• People Talk and My Ear Bleeds


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    Friday, March 12, 2010

    Mirror, Mirror, On the Wall

    This morning, while doing P90X, my son, who awoke early, thought the scene of daddy doing sit-ups in the middle of the room was hilarious so he jumped onto my chest and effectively ended my workout session. While I tried to do crunches, he hung on like Curious George (who he happened to be watching at the same time), giggling and unknowingly taunting. "Why can't I be healthy and fit anymore like my son?" I thought.

    But immediately my flight of ideas landed on this: what does my son think of me? I love my son, and don't begrudge our memory together - even if I couldn't finish today's "Ab Ripper X" - but 20 years from now, will he feel the same? As I've grown and (hopefully) matured, I see my father mirrored more and more in myself. This is a good thing. My father is a great man - honest, intelligent, kind, charismatic. And although my mother can undoubtedly delineate his faults (nobody's perfect), I'm convinced the world would be a better place if more people were like him.

    I am currently reading Open, Andre Agassi's autobiography. His depiction of his father contrasts mine.
    (p. 35)Violent by nature, my father is forever preparing for battle. He shadowboxes constantly. He keeps an ax handle in his car. He leaves the house with a handful of salt and pepper in each pocket, in case he's in a street fight and needs to blind someone. ...

    ...He boxes in his dreams, and frequently hauls off and punches my dozing mother. In the car too. ... I'm driving with my father one day, going to Cambridge, and he gets into a shouting match with another driver. My father stops his car, steps out, orders the man out of his. Because my father is wielding his ax handle, the man refuses. My father whips the ax handle into the man's headlights and taillights, sending sprays of glass everywhere.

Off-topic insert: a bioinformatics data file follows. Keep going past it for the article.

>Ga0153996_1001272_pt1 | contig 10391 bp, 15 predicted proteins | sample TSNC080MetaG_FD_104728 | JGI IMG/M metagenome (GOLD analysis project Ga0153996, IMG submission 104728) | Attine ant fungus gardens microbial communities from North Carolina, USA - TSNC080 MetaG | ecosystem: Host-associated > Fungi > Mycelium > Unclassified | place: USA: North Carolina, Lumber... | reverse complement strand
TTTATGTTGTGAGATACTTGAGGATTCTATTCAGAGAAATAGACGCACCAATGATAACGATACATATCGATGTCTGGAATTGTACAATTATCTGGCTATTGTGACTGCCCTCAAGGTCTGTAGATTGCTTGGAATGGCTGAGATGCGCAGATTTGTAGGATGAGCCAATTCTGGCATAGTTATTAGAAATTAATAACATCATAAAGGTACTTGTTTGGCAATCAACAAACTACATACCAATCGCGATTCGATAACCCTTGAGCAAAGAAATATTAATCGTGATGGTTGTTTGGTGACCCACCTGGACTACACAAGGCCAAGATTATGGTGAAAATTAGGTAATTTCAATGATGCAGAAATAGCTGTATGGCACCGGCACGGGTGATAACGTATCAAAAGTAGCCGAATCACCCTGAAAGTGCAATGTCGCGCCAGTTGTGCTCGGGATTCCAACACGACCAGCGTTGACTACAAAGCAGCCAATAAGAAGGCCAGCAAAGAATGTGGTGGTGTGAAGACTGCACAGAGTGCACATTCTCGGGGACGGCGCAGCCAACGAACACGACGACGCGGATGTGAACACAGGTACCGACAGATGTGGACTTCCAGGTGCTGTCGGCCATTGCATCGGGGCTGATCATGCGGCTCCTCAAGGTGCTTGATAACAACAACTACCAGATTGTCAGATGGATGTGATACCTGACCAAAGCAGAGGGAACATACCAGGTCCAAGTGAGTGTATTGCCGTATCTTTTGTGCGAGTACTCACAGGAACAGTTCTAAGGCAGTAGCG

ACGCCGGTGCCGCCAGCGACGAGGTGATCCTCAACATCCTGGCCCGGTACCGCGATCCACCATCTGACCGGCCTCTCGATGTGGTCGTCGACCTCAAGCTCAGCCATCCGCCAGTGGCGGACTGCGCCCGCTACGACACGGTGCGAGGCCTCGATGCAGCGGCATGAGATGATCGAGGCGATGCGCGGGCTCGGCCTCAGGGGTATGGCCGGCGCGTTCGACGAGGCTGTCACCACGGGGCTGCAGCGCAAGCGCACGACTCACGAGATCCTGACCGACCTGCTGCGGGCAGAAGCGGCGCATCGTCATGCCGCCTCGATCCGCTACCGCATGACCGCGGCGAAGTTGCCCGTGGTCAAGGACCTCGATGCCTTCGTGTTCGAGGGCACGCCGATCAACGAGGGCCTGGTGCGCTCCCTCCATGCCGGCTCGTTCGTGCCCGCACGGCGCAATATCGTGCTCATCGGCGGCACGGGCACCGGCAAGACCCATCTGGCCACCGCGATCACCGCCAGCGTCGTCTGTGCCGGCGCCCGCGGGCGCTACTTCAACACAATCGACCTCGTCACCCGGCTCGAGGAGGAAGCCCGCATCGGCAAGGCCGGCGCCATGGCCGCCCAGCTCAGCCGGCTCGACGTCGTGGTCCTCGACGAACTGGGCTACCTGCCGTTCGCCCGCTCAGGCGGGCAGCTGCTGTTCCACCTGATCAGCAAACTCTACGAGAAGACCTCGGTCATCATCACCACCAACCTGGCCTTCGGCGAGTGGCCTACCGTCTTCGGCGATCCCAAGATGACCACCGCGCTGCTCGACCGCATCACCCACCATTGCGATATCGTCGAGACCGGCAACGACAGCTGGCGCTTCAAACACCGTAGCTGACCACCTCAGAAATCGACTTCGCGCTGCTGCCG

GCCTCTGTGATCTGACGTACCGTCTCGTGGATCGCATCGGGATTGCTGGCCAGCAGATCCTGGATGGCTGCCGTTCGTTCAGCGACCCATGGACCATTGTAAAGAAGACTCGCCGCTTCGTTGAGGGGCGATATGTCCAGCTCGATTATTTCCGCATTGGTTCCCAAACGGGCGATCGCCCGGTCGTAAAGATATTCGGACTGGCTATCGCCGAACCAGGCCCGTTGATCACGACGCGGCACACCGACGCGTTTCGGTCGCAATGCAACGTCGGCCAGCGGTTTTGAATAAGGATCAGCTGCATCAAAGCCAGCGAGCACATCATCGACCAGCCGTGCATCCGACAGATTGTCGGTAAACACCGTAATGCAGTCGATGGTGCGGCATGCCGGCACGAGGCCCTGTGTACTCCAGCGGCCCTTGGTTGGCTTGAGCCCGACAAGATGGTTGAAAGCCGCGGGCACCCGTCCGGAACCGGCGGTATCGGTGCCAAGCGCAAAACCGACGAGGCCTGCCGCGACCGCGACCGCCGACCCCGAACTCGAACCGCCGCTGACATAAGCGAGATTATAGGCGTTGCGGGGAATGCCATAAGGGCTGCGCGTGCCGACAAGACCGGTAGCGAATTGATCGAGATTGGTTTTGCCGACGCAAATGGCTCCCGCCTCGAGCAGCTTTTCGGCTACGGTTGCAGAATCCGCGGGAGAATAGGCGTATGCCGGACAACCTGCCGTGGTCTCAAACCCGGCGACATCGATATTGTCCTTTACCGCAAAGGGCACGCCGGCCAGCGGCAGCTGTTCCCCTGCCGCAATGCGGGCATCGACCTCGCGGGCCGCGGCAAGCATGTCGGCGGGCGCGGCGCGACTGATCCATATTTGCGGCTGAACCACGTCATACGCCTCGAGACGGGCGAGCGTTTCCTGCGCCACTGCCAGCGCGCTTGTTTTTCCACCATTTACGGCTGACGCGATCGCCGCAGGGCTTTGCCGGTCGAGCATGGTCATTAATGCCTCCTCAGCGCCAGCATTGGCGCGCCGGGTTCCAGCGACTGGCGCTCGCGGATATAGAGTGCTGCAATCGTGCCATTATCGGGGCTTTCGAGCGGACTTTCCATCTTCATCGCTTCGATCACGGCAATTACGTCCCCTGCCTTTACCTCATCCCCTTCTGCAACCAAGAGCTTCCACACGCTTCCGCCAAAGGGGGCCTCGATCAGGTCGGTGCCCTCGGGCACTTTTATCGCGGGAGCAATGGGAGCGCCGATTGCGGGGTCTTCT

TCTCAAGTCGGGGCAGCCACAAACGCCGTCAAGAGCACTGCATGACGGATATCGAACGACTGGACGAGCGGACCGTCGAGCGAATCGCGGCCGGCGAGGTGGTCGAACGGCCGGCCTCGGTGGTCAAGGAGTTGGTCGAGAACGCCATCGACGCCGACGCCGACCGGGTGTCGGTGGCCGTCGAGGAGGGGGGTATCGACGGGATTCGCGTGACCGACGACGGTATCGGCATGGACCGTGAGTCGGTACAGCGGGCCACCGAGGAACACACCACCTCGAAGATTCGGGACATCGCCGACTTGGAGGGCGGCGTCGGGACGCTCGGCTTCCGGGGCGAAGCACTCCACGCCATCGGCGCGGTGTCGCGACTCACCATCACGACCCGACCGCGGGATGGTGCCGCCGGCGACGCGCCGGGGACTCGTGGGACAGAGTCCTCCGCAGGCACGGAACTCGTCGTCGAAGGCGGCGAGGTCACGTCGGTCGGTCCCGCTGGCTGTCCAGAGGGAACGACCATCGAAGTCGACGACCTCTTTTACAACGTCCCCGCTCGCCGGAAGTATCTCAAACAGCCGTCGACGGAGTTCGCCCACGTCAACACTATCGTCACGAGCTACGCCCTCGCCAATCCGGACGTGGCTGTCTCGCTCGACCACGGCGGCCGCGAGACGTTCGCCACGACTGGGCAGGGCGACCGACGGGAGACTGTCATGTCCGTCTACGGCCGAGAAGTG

... Such moments, and many more, come to mind whenever I think about telling my father that I don't want to play tennis.

    Agassi's father lived vicariously through Andre, teaching with fear, and setting an example of aggression. Those are things I definitely don't want to emulate with my son. Sure, I'd like him to achieve great things, but I want him to decide what those are.

    I guess things are off to a good start. This evening, before my son went to bed, he spontaneously came up to me on the couch and kissed me on the cheek. Then, he said, "TV, daddy!" and turned on the television for me before grabbing his pillow and heading to the bedroom. Now if he just played tennis like Andre Agassi...

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